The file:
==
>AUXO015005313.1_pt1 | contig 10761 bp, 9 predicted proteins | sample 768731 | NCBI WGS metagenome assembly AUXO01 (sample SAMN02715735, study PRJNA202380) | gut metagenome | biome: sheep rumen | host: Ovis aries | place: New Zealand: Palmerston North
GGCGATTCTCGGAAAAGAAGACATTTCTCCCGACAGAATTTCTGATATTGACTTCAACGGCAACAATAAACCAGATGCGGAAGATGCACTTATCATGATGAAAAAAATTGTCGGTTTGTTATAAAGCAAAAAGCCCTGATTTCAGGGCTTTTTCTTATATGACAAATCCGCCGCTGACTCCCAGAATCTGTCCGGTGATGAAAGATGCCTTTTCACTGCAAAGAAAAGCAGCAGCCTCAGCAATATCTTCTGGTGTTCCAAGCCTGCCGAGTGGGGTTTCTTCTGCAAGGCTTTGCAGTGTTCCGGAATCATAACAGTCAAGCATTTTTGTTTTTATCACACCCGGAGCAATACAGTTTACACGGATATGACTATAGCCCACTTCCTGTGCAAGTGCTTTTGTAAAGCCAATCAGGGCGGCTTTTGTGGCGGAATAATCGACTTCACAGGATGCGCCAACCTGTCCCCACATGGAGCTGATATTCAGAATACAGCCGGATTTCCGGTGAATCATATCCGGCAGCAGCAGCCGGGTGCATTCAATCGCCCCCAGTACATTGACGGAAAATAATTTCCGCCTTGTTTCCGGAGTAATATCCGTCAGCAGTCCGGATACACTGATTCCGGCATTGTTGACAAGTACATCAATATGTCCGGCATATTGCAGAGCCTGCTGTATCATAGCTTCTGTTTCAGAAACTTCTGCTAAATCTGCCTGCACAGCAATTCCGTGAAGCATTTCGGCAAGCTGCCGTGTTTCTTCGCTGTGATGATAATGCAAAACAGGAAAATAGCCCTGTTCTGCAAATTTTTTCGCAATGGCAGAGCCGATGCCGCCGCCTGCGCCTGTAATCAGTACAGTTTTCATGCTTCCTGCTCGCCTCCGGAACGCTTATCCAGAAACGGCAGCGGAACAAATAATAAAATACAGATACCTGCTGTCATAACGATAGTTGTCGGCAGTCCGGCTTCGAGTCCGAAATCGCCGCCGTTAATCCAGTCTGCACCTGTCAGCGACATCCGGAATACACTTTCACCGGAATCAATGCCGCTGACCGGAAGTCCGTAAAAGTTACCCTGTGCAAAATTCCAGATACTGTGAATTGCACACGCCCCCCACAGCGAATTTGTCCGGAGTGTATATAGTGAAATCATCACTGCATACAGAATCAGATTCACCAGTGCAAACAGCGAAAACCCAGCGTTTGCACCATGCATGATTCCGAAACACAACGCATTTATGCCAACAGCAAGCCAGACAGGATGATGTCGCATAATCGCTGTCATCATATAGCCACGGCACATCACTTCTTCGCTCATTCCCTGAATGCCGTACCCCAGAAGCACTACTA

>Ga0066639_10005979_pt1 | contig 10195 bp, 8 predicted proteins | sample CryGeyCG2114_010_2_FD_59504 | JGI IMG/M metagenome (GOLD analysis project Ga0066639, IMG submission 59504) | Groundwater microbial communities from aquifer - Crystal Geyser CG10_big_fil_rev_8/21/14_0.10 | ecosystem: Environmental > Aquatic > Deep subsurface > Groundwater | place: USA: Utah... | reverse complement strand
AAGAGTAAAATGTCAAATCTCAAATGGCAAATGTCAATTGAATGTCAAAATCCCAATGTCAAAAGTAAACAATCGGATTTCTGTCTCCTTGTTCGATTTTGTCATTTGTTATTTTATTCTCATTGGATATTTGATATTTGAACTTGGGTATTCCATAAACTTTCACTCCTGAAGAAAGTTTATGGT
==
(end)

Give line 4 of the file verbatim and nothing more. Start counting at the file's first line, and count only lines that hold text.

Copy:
AAGAGTAAAATGTCAAATCTCAAATGGCAAATGTCAATTGAATGTCAAAATCCCAATGTCAAAAGTAAACAATCGGATTTCTGTCTCCTTGTTCGATTTTGTCATTTGTTATTTTATTCTCATTGGATATTTGATATTTGAACTTGGGTATTCCATAAACTTTCACTCCTGAAGAAAGTTTATGGT